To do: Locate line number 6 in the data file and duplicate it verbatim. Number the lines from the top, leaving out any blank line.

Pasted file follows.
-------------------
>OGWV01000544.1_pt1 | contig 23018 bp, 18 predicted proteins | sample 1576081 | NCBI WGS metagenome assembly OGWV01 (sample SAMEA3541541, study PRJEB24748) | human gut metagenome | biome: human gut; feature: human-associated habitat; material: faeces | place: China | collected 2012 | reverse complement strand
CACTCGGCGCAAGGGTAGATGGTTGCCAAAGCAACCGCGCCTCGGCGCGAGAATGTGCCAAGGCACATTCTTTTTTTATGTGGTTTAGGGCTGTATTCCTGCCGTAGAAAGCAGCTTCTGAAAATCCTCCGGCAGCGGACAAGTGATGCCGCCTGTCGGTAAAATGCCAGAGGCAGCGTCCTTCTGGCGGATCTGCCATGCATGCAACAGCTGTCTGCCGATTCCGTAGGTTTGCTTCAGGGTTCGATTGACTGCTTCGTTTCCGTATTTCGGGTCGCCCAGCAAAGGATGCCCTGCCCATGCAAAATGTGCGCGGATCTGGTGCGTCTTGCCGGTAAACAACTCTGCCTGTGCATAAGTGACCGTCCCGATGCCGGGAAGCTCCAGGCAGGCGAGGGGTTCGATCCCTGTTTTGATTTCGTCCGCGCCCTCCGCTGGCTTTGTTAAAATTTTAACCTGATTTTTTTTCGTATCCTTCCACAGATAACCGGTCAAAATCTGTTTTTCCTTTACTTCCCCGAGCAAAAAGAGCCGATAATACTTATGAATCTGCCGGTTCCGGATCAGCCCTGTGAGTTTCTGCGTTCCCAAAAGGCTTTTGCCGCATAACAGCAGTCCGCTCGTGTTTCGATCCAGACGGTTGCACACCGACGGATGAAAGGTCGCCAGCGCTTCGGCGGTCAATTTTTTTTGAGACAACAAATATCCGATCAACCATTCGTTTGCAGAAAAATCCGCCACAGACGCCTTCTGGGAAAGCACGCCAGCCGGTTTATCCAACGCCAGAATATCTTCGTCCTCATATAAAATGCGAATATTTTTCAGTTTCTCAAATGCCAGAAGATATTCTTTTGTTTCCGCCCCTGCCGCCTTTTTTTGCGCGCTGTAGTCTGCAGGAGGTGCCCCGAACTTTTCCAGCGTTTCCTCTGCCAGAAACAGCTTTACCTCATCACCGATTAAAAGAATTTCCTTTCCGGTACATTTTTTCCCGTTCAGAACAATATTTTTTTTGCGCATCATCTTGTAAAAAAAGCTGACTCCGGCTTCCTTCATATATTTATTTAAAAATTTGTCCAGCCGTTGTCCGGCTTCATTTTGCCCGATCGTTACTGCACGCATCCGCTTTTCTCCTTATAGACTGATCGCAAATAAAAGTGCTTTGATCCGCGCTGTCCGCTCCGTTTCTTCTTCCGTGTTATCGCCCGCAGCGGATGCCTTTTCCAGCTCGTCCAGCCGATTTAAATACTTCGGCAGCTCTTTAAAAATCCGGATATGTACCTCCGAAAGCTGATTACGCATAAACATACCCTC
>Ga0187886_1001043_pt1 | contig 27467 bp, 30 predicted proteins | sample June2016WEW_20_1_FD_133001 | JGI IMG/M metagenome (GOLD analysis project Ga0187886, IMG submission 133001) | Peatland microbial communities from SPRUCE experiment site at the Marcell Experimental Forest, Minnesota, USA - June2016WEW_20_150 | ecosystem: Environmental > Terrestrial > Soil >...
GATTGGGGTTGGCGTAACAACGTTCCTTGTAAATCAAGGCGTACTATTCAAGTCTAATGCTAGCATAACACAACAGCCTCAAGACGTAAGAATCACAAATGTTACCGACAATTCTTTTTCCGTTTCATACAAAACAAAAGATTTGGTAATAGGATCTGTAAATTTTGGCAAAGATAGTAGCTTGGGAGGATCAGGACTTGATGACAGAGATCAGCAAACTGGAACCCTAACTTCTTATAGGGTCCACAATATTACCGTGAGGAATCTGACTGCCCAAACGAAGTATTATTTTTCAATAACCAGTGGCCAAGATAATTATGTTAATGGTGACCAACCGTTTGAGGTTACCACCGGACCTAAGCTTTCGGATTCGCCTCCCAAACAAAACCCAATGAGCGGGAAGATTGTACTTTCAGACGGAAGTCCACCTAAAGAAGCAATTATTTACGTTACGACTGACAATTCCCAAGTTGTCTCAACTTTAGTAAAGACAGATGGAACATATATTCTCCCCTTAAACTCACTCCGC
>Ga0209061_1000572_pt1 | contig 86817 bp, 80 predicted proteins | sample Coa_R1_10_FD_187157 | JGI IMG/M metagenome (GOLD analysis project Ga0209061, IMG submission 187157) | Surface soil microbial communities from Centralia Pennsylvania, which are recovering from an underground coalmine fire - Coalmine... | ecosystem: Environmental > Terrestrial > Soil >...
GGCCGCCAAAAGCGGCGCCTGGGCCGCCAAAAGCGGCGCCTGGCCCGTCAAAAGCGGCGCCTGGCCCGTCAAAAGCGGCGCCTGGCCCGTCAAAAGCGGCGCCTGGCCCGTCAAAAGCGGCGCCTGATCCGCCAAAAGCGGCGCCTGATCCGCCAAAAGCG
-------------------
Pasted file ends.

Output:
GGCCGCCAAAAGCGGCGCCTGGGCCGCCAAAAGCGGCGCCTGGCCCGTCAAAAGCGGCGCCTGGCCCGTCAAAAGCGGCGCCTGGCCCGTCAAAAGCGGCGCCTGGCCCGTCAAAAGCGGCGCCTGATCCGCCAAAAGCGGCGCCTGATCCGCCAAAAGCG